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Are hybrid umbilical cord blood banks really the best of both worlds?
  1. Gregory M T Guilcher1,
  2. Conrad V Fernandez2,
  3. Steven Joffe3
  1. 1Section of Hematology/Oncology/Transplant, Alberta Children's Hospital, University of Calgary, Calgary, Alberta, Canada
  2. 2Division of Pediatric Hematology/Oncology, IWK Health Centre, Dalhousie University, Halifax, Nova Scotia, Canada
  3. 3Department of Medical Ethics and Health Policy, Perelman School of Medicine, University of Pennsylvania, Philadelphia, Pennsylvania, USA
  1. Correspondence to Gregory M T Guilcher, Section of Pediatric Hematology/Oncology/Transplant, Alberta Children's Hospital, 2888 Shaganappi Trail NW, Calgary, Alberta, Canada T3B 6A8; greg.guilcher{at}albertahealthservices.ca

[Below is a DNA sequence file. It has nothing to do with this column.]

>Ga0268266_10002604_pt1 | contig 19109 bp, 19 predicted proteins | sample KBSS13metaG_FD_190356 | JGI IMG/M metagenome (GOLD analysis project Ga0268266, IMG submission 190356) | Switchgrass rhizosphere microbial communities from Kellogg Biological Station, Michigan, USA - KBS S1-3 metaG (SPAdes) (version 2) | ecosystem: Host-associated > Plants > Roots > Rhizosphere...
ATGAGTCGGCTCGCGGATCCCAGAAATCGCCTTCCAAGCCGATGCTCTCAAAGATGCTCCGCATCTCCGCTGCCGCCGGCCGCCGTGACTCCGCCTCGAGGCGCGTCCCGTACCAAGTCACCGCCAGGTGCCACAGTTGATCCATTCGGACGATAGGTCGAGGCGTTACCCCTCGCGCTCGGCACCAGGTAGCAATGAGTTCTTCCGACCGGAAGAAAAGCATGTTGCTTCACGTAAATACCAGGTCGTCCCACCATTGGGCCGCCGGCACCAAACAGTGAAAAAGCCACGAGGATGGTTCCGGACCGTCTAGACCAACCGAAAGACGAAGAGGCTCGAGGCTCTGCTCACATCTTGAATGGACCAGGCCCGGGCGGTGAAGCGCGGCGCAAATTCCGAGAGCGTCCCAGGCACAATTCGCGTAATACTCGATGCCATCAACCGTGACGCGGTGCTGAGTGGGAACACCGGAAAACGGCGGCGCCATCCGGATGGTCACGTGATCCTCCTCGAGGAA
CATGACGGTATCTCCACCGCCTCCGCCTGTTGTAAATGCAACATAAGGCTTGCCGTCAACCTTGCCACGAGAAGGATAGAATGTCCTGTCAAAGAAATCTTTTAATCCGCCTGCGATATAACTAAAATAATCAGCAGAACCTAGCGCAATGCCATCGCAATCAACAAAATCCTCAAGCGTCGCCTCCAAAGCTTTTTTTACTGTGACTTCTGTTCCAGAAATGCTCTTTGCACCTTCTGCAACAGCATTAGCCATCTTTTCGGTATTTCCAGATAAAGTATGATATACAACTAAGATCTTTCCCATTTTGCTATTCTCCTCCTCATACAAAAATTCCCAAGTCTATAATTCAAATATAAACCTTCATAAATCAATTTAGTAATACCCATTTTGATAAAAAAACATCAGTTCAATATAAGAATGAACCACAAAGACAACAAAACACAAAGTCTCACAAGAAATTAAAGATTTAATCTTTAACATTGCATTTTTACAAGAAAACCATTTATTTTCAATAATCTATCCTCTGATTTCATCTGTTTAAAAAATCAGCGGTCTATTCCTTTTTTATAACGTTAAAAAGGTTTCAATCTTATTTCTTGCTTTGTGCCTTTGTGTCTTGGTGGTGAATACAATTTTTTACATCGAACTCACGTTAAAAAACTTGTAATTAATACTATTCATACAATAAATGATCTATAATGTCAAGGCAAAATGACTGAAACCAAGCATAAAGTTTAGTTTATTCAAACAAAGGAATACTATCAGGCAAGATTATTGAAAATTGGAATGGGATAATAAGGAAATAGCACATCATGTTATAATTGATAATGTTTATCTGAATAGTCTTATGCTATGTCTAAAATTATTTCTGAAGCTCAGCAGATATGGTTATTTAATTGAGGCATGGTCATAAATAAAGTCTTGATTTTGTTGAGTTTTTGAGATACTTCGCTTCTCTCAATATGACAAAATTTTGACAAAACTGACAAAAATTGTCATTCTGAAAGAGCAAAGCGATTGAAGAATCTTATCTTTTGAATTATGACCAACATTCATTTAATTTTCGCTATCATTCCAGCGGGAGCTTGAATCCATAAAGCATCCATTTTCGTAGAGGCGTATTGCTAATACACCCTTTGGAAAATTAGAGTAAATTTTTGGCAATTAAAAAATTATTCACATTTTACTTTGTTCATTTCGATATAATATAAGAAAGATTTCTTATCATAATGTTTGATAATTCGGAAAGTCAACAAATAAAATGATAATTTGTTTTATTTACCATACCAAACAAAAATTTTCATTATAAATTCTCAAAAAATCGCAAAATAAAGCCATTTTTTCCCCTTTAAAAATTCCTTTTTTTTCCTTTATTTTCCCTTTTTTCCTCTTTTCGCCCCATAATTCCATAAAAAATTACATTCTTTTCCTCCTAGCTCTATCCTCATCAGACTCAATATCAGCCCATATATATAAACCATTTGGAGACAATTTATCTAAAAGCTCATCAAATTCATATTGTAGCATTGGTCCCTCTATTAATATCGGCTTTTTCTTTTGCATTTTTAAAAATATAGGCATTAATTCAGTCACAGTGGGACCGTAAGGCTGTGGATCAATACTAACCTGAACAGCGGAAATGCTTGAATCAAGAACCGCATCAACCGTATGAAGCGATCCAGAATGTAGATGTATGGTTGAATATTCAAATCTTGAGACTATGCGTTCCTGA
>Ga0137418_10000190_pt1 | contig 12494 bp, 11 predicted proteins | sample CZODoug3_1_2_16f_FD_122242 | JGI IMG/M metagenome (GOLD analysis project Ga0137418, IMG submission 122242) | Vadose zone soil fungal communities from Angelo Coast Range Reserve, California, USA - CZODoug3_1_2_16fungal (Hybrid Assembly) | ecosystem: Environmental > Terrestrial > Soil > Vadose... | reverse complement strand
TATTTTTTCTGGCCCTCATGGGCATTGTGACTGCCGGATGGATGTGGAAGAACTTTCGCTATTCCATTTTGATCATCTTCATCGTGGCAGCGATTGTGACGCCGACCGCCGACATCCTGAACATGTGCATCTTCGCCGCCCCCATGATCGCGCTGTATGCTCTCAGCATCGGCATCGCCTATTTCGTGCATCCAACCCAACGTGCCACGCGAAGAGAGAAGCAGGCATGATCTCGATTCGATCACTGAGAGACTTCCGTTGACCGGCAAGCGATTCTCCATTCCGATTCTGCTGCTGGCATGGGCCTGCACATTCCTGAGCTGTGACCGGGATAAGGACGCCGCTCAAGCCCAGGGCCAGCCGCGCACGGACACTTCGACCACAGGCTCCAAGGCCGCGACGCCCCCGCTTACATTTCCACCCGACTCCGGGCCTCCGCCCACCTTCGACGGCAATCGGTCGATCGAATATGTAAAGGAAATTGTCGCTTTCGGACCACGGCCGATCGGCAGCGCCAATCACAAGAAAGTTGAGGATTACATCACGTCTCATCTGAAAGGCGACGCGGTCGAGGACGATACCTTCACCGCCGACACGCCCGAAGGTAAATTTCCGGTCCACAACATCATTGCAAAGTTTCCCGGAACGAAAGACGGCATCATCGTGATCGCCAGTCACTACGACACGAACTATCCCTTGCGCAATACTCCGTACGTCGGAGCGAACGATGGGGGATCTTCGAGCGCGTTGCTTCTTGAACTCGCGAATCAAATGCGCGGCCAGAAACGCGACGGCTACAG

Abstract

Since the first use of umbilical cord blood (UCB) as a medical therapy, the number of UCB banks worldwide has grown. Public UCB banks offer the option of altruistic donation, whereas private banks allow a product to be stored for the exclusive use of the paying client. With many more UCB products banked privately than publicly in countries such as the USA, hybrid models blending aspects of public and private banking have been proposed. One such bank is in operation in the UK. In this paper we review the hybrid UCB model and conclude that it offers limited benefit to the general public. Furthermore, compared with private banking, this model provides few advantages and potential disadvantages to private clients.

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